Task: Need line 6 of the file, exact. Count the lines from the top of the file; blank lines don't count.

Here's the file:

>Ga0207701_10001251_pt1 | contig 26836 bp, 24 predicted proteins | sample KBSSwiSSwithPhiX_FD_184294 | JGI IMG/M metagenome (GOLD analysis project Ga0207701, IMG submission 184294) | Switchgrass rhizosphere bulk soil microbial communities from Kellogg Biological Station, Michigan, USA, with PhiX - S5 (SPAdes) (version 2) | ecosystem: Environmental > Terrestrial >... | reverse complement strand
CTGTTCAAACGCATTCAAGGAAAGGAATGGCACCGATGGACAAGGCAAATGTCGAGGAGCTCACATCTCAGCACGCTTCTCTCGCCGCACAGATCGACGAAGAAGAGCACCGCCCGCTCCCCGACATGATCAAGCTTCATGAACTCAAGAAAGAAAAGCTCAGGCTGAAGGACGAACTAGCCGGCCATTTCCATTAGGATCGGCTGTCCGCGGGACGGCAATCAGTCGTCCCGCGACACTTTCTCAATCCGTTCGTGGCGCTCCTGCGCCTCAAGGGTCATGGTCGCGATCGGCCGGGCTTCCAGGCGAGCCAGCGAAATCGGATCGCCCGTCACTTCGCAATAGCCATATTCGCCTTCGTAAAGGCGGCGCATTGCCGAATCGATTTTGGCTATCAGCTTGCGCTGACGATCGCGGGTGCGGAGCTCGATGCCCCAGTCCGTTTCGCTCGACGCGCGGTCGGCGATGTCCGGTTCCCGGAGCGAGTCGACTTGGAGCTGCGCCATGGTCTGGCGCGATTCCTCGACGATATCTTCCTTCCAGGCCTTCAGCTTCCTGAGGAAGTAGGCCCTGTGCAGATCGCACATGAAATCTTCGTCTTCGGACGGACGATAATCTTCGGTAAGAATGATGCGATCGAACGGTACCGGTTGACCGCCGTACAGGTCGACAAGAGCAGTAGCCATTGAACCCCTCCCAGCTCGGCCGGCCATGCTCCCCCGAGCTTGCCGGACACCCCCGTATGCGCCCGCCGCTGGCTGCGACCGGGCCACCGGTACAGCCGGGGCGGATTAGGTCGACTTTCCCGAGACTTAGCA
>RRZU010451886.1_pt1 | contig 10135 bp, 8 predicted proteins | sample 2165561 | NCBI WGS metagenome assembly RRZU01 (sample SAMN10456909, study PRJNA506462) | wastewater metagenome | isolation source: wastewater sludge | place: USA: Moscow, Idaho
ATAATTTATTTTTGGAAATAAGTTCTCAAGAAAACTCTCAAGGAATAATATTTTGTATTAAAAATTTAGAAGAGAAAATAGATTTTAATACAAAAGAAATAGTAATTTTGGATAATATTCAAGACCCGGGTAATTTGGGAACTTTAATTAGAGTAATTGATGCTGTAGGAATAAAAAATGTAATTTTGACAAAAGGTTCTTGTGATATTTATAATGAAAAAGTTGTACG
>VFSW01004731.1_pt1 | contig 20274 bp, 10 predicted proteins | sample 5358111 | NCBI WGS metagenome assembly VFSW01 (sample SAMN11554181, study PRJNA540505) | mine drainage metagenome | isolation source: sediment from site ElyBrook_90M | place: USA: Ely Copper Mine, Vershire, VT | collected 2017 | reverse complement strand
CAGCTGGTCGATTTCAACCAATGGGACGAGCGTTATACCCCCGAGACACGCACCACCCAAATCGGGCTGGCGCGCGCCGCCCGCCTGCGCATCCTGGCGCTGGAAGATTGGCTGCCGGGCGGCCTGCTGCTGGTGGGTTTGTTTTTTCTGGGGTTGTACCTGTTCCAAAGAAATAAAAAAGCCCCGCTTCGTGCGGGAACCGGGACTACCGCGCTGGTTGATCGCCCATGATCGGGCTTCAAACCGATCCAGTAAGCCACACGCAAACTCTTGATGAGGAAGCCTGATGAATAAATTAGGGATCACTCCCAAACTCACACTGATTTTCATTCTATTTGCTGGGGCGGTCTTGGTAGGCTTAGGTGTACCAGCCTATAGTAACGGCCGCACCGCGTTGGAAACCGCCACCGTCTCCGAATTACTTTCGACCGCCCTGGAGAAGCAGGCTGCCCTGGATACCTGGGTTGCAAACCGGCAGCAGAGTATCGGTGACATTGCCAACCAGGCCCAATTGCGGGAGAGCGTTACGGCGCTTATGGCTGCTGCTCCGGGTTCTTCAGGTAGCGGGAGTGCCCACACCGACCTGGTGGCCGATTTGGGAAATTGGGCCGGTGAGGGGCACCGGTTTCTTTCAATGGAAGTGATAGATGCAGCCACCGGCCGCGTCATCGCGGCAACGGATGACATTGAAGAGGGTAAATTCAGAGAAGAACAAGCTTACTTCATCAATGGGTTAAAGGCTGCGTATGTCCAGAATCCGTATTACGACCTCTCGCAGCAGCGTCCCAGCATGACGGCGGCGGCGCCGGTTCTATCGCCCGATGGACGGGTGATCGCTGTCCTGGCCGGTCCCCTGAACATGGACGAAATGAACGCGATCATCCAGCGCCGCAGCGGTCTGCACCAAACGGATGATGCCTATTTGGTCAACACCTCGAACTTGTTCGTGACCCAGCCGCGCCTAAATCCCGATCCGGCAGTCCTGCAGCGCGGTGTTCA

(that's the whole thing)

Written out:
CAGCTGGTCGATTTCAACCAATGGGACGAGCGTTATACCCCCGAGACACGCACCACCCAAATCGGGCTGGCGCGCGCCGCCCGCCTGCGCATCCTGGCGCTGGAAGATTGGCTGCCGGGCGGCCTGCTGCTGGTGGGTTTGTTTTTTCTGGGGTTGTACCTGTTCCAAAGAAATAAAAAAGCCCCGCTTCGTGCGGGAACCGGGACTACCGCGCTGGTTGATCGCCCATGATCGGGCTTCAAACCGATCCAGTAAGCCACACGCAAACTCTTGATGAGGAAGCCTGATGAATAAATTAGGGATCACTCCCAAACTCACACTGATTTTCATTCTATTTGCTGGGGCGGTCTTGGTAGGCTTAGGTGTACCAGCCTATAGTAACGGCCGCACCGCGTTGGAAACCGCCACCGTCTCCGAATTACTTTCGACCGCCCTGGAGAAGCAGGCTGCCCTGGATACCTGGGTTGCAAACCGGCAGCAGAGTATCGGTGACATTGCCAACCAGGCCCAATTGCGGGAGAGCGTTACGGCGCTTATGGCTGCTGCTCCGGGTTCTTCAGGTAGCGGGAGTGCCCACACCGACCTGGTGGCCGATTTGGGAAATTGGGCCGGTGAGGGGCACCGGTTTCTTTCAATGGAAGTGATAGATGCAGCCACCGGCCGCGTCATCGCGGCAACGGATGACATTGAAGAGGGTAAATTCAGAGAAGAACAAGCTTACTTCATCAATGGGTTAAAGGCTGCGTATGTCCAGAATCCGTATTACGACCTCTCGCAGCAGCGTCCCAGCATGACGGCGGCGGCGCCGGTTCTATCGCCCGATGGACGGGTGATCGCTGTCCTGGCCGGTCCCCTGAACATGGACGAAATGAACGCGATCATCCAGCGCCGCAGCGGTCTGCACCAAACGGATGATGCCTATTTGGTCAACACCTCGAACTTGTTCGTGACCCAGCCGCGCCTAAATCCCGATCCGGCAGTCCTGCAGCGCGGTGTTCA